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Publication numberUS6372246 B1
Publication typeGrant
Application numberUS 09/212,886
Publication dateApr 16, 2002
Filing dateDec 16, 1998
Priority dateDec 16, 1998
Fee statusPaid
Also published asUS20020102308, WO2000035424A1
Publication number09212886, 212886, US 6372246 B1, US 6372246B1, US-B1-6372246, US6372246 B1, US6372246B1
InventorsShifeng Bill Wei, Herling Uang
Original AssigneeOrtho-Mcneil Pharmaceutical, Inc.
Export CitationBiBTeX, EndNote, RefMan
External Links: USPTO, USPTO Assignment, Espacenet
Polyethylene glycol coating for electrostatic dry deposition of pharmaceuticals
US 6372246 B1
Abstract
The invention relates to a substrate coating for the electrostatic deposition of dry powder medicaments for use in the manufacture of pharmaceutical dosage forms comprising micronized polyethylene glycol (PEG), with A molecular weight in the range of 1,000 to 20,000, and having a particle size of 1-100 μm. The invention also relates to pharmaceutical compositions having such a substrate coating, and processes for manufacturing such pharmaceutical compositions. The invention also relates to the technology of reversing negative charge of medicaments so that they can be electrostatically deposited on a negatively charged substrate.
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Claims(8)
What is claimed is:
1. A pharmaceutical composition comprising an edible substrate having micronized drug substance with a particle size of 1-100 μm deposited on the surface of the substrate by electrostatic dry powder deposition, and a film coating on the substrate and drug substance consisting essentially of polyethylene glycol, wherein the film coating is applied by:
(a) coating the substrate in place by electrostatic dry powder deposition with dry micronized polyethylene glycol having a molecular weight in the range of 1,000 to 20,000 and having a particle size of 1-100 μm, and
(b) melting the dry polyethylene glycol coating and allowing it to cool whereupon a protective coating is formed.
2. The pharmaceutical composition of claim 1 wherein the film coating has a melting point in the range of 50-63 C.
3. The pharmaceutical composition of claim 1 wherein the PEG has a molecular weight in the range of 6,000-8,000.
4. The pharmaceutical composition of claim 1 wherein the PEG film coating (dried) constitutes from about 1 to about 10, percent by weight of the total weight of the solid dosage form.
5. The pharmaceutical composition of claim 1 wherein the edible substrate is comprised of a tablet core.
6. The pharmaceutical composition of claim 2 wherein the tablet core is prepared by compressing a mixture of microcrystalline cellulose (99-99.5%) and magnesium stearate (0.5-1%).
7. The pharmaceutical composition of claim 1 wherein the drug substance is selected from one or more estrogens and/or progestins.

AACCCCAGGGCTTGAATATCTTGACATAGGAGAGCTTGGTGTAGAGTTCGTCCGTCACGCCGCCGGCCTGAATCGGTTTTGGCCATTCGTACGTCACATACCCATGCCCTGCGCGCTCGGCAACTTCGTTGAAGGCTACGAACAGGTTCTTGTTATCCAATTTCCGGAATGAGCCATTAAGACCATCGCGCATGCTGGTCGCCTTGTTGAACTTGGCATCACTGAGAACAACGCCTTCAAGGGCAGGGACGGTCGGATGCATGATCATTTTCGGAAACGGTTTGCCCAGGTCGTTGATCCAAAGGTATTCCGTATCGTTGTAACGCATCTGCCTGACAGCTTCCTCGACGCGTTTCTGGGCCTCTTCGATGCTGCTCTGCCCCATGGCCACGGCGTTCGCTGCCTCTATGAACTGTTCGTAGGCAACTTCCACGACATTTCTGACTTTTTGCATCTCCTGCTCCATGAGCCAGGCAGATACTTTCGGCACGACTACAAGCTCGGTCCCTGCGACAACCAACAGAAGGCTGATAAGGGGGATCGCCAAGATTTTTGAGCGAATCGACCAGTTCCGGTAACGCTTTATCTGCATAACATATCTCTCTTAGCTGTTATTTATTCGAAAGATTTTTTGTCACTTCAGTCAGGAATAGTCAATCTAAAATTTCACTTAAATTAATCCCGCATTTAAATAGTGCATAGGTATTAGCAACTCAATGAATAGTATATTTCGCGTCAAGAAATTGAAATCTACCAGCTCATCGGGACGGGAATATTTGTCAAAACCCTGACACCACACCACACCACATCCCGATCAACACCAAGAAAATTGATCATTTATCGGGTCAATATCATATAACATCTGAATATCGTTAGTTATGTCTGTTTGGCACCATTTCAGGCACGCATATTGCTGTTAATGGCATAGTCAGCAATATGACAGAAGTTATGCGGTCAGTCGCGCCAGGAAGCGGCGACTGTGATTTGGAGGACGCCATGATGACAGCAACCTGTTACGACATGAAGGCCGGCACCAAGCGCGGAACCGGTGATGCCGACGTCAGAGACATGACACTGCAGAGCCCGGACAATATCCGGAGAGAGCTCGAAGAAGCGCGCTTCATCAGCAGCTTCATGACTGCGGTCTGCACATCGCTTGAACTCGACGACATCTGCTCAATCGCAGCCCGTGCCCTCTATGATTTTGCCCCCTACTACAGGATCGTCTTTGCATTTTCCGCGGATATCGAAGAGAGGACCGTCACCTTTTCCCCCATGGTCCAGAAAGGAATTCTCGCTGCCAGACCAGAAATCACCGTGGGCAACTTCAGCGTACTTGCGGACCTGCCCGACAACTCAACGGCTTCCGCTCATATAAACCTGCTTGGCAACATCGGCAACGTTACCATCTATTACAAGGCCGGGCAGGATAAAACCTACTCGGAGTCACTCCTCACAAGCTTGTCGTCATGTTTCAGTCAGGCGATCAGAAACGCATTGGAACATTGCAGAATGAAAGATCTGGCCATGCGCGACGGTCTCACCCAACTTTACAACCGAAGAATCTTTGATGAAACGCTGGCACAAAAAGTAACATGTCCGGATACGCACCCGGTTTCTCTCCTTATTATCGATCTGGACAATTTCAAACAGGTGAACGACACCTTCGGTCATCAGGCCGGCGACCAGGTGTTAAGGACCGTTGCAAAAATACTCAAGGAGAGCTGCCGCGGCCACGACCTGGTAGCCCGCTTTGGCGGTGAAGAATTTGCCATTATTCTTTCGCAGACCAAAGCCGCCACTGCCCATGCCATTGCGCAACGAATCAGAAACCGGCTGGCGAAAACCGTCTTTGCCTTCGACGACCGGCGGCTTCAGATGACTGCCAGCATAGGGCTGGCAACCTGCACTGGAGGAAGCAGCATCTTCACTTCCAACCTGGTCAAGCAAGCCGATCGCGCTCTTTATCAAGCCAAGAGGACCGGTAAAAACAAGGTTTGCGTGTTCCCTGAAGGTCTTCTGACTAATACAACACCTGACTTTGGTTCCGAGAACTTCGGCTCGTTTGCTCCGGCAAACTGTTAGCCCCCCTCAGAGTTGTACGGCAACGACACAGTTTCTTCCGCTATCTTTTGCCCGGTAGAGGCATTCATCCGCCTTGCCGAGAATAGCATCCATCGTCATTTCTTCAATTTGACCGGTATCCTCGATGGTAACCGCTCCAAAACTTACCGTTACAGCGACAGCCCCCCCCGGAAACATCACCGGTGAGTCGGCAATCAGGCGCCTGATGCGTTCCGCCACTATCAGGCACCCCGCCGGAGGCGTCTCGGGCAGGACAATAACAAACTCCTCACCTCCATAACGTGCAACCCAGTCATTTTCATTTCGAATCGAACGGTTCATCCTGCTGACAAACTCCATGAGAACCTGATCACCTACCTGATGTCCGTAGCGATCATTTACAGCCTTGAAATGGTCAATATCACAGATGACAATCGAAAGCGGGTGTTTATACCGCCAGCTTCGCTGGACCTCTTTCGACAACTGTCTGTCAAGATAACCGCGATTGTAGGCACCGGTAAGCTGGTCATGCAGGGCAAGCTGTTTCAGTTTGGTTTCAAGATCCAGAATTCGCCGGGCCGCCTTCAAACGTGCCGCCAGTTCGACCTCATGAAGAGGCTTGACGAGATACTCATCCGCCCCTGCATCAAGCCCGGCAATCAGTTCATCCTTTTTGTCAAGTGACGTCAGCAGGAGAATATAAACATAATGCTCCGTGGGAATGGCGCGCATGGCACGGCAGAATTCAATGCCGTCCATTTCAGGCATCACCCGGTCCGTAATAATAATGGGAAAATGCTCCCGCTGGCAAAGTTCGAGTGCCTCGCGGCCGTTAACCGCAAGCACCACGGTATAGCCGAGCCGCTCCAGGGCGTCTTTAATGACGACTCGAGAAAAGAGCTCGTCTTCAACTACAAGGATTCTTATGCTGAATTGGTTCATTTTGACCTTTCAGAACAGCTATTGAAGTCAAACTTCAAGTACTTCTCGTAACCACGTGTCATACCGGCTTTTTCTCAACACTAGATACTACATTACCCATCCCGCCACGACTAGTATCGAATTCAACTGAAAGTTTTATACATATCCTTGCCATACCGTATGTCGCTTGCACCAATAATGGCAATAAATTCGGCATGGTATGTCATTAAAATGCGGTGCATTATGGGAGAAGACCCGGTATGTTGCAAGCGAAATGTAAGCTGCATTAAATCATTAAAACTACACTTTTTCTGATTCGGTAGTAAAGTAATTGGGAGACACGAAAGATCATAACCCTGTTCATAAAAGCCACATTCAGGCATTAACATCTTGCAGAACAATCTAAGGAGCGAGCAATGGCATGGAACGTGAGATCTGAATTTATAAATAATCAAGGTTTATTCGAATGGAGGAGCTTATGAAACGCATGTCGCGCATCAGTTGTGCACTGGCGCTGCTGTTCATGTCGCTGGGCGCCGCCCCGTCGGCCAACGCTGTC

8. The pharmaceutical composition of claim 7 wherein the drug substance is a combination of norgestimate and ethinyl estradiol.
Description
FIELD OF THE INVENTION

The invention relates to substrate coatings for the electrostatic deposition of dry powder medicaments for use in the manufacture of pharmaceutical dosage forms. The invention also relates to the technology of reversing negative charge of medicaments so that they can be deposited on a negatively charged substrate. More particularly, the invention relates to polyethylene glycol substrate coatings for the dry powder electrostatic deposition of medicinal substances. The invention also provides the means of employing polyethylene glycol to reverse the negative charge of medicaments so that they can be deposited on a negatively charged substrate.

BACKGROUND OF THE INVENTION

It has been proposed for sometime that dry powdered medicaments be delivered orally by electrostatically depositing the dry medicament onto an edible substrate which could be administered to the patient. The substrate with the medicament deposited thereon is administered to the patient directly or is applied to a placebo tablet which can be administered to the patient. The technology has potential advantages in enhanced safety, enhanced stability, and efficient product development and manufacturing.

One example of this technique is disclosed in U.S. Pat. No. 4,197,289 (the '289 patent). This patent discloses solid unit dosage forms for oral administration comprising an edible “web” having the medicament deposited thereon where the web is fabricated into a dosage form in which the deposited medicament is sealed. The dosage forms are manufactured by using an electrostatic charging technique. In this technique, the edible web is passed through an electrostatic field in a suitable chamber. Finely particulate active ingredient is introduced into the chamber and is deposited onto the web as it passes over an oppositely charged roller. Dosages are regulated by measuring spectroscopically the amount of medicament that has been deposited on the web and fabricating an appropriate dosage form with the required amount of medicament. In this technique, the edible web used for depositing the medicament is an edible material with a resistivity capable of enabling the deposition thereon of dielectric particles. Paper and polymeric web formulations are disclosed. The polymeric webs are prepared from an organic film forming polymer such as cellulose derivatives in combination with plasticizers, modifiers and fugitive solvents.

Another technique is disclosed in U.S. Pat. No. 5,714,007 (the '007 patent). In this patent there is disclosed an apparatus and method for electrostatically depositing select doses of medicament powder at select locations on a substrate. The '007 patent technique involves charging a predefined region of a substrate with a controlled amount of charge. Oppositely charged medicament powder is then exposed to the charged substrate so that the powder medicament adheres to the charged substrate. The quantity and position of charge accumulated on the substrate and the charge-to-mass ratio of the medicament powder can be used to accurately control the dosage of medicament applied to the substrate and the position of the medicament on the substrate. The substrate is then encapsulated in an inert material to form a capsule, tablet, or suppository. It is suggested that the substrates can vary widely depending upon the ultimate application of the medication. For oral medications, polymeric substances such as cellulose are disclosed.